Depression, anxiety and obsessive compulsive disorder (OCD) increase the risk of sleepwalking. An estimated 3.6 percent of the adult population in the U.S. are prone to sleepwalking. Researchers from Stanford University School of Medicine have found a link between depression, anxiety and OCD as risk factors of sleepwalking.
Sleepwalking is the “arousal of non-REM sleep,” and can lead to serious consequences, such as injury and impaired psychosocial function. Although the exact cause of sleepwalking is unknown, it is believed certain psychological and psychiatric conditions increase occurrences of sleepwalking.
In a study, published in Neurology, researchers said, “Apart from a study we did 10 years ago in the European general population, where we reported a prevalence of two percent of sleepwalking, there are nearly no data regarding the prevalence of nocturnal wanderings in the adult general population. In the United States, the only prevalence rate was published 30 years ago.”
The study is the first to use a large representation of the American population. Researchers also aimed to show the importance of the use of medications as well as mental disorders associated with sleepwalking.
Participants were asked questions in regards to sleepwalking, including frequency of sleepwalking, duration of sleepwalking and any inappropriate or dangerous habits during sleepwalking. If a patient did not report incidences of sleepwalking within the last year, they were asked if they experienced sleepwalking as a child. Other questions included potential family history of sleepwalking or night terrors or violent behaviors during sleep.
The study revealed that those with depression had higher incidences of sleepwalking (3.5 times more likely). Furthermore, those with an alcohol-dependency or OCD were also more likely to experience sleepwalking. Those on antidepressants experienced higher rates of sleepwalking as well.
Lead author, Maurice Ohayon, M.D., said, “There is no doubt an association between nocturnal wanderings and certain conditions, but we don’t know the direction of the causality. Are the medical conditions provoking sleepwalking, or is it vice versa? Or perhaps it’s the treatment that is responsible.”
Although more research is needed to raise awareness of sleepwalking, Dr. Ohayon concluded, “We’re not expecting them to diagnose sleepwalking, but they might detect symptoms that could be indices of sleepwalking.”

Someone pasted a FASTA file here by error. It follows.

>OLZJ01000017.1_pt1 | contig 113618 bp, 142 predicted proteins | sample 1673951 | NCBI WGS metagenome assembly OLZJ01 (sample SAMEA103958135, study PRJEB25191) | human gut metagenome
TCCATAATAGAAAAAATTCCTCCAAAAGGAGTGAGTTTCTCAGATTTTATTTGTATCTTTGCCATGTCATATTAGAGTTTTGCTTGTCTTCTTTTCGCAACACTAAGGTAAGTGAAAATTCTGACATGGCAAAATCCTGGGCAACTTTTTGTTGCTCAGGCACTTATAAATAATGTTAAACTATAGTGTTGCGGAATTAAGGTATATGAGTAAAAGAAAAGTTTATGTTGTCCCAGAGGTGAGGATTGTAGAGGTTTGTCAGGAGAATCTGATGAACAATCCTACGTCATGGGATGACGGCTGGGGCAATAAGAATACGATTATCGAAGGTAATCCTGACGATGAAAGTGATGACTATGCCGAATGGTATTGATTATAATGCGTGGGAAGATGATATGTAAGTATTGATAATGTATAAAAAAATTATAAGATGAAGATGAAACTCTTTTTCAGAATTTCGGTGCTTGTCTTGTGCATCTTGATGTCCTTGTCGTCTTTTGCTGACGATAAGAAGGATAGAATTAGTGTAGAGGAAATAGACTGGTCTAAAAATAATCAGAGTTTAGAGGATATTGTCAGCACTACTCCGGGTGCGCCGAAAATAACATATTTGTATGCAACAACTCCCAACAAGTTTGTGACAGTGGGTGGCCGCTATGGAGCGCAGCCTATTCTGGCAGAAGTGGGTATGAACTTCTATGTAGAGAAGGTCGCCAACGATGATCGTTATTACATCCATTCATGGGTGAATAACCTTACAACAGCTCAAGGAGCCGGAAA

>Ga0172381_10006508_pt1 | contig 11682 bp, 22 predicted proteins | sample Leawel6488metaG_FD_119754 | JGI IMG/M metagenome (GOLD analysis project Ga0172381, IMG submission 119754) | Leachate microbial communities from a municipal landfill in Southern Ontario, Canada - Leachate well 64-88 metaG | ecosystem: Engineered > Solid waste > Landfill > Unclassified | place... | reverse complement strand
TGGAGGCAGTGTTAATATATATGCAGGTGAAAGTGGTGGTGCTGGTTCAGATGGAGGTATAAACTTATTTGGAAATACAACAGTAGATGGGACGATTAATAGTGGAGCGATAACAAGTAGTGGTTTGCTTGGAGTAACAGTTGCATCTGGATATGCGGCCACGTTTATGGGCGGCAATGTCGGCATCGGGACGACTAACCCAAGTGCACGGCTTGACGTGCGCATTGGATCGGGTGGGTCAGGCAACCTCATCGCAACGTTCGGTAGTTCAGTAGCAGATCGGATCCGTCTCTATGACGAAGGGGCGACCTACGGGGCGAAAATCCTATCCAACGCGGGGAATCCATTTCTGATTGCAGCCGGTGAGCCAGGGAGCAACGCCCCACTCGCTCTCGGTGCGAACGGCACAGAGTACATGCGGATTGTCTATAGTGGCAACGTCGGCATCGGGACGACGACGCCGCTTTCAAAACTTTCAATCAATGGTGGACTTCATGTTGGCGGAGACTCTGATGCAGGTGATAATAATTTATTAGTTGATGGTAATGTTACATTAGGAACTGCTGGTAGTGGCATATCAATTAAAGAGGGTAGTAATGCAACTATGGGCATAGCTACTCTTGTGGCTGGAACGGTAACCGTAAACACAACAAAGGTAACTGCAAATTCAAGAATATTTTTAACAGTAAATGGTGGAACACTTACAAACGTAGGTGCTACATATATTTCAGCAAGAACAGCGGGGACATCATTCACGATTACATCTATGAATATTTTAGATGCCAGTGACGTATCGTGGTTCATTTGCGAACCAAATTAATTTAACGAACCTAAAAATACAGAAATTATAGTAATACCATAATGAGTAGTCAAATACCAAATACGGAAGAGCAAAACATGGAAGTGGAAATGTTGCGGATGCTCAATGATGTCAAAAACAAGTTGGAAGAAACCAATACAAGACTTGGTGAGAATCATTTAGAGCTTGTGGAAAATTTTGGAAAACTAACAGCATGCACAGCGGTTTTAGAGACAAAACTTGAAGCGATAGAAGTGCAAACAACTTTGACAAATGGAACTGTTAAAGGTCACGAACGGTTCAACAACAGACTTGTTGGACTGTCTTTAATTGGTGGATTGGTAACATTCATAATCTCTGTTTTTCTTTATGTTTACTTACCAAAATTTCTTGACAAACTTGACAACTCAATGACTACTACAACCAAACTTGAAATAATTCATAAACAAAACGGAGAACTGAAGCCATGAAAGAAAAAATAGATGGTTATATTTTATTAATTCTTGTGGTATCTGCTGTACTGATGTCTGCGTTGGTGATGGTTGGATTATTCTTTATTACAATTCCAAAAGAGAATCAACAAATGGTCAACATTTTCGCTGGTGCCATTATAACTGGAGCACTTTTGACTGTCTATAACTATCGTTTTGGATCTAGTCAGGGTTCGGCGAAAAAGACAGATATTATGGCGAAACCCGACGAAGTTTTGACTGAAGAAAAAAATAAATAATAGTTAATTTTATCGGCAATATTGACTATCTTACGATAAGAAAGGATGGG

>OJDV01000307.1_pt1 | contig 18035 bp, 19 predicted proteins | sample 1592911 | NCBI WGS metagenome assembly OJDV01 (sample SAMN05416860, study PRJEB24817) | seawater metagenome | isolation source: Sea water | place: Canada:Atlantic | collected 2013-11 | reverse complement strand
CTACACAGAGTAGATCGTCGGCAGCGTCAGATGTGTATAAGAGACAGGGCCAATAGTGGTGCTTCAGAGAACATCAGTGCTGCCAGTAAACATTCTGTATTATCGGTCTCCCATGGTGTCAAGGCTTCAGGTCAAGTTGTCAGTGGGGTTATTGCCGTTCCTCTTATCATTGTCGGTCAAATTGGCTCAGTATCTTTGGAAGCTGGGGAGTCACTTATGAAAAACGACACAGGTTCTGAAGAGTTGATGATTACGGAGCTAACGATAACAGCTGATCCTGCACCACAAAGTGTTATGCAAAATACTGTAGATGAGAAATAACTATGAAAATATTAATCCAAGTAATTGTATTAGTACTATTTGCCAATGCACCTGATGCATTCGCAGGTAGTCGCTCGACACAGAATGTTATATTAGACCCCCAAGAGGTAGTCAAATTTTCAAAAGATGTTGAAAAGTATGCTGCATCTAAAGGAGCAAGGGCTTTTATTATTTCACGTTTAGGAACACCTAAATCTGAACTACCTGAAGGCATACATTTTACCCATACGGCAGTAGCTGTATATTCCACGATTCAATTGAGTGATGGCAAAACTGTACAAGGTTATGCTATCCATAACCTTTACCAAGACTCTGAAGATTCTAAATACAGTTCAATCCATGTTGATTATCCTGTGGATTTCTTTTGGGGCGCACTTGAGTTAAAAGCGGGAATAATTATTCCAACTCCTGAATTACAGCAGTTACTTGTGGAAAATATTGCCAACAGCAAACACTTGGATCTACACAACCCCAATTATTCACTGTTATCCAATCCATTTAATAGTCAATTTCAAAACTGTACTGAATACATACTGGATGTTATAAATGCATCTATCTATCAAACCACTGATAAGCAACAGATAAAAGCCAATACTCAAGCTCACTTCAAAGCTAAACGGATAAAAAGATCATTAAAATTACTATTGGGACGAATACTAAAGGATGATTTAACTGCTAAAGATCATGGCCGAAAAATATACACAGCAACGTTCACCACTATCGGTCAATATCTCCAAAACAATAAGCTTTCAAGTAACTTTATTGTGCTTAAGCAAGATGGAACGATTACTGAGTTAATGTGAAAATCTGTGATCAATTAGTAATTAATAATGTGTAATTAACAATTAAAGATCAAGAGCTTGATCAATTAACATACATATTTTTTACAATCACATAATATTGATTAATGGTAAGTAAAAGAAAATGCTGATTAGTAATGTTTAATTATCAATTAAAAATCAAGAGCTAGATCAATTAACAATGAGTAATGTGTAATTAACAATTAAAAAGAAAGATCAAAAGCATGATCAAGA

When we sleep our bodies go through different sleep cycles – the deepest cycle being rapid eye movement (REM). Sleep involves switching between several cycles of REM sleep and non-REM sleep, and sleepwalking has been found to occur in the non-REM sleep cycle. Sleepwalking that occurs during REM sleep is known as a behavior disorder and commonly occurs closer to the morning.
An exact cause of sleepwalking is unknown, but possible causes that could contribute to it include:
Sleepwalking doesn’t necessarily mean the person is walking, sometimes sleepwalking can just refer to an individual sitting up and looking around. Others may actually get out of bed, move around the house and even open cupboards or drawers. This is where the risk of injury increases as the person may fall down the stairs, drop something, or slip and fall. In very rare, extreme cases a person may even enter a vehicle and drive away.
When a person is sleepwalking their eyes are open, although they will appear to have a blank look on their face. In familiar settings a person sleepwalking can easily get around. If you talk to a sleepwalker, they may attempt to reply but, more often than not, it won’t make sense.
Sleepwalking episodes typically last for 10 minutes or longer. The individual may wake up on the spot or can return back to bed. The person often has no recollection of sleepwalking, and even if they wake up during the sleepwalking episode, they will be confused and not understand what is going on.
If you catch someone sleepwalking, you should make sure their surroundings are safe. You may wish to gently guide them back to bed. In order to prevent another episode you can gently wake them and then they can easily go back to sleep. Try not to shout, make loud noises or physically restrain them as they may lash out, causing harm to themselves or to you.
Often sleepwalking does not require the attention of a doctor and, unless it is causing the individual harm, can go untreated. Treatment for sleepwalking should occur if the individual is facing more serious mental disorders that require treatment, such as depression or anxiety.
Additionally, if the sleepwalking is associated with other symptoms, frequent or persistent, or have involved dangerous activities such as driving, you should seek out medical advice.
Types of treatment include the use of mild tranquilizers and ensuring the environment where the person sleepwalks is safe by keeping carpets down, ensuring items are not in the middle of the floor and the rooms are well lit.
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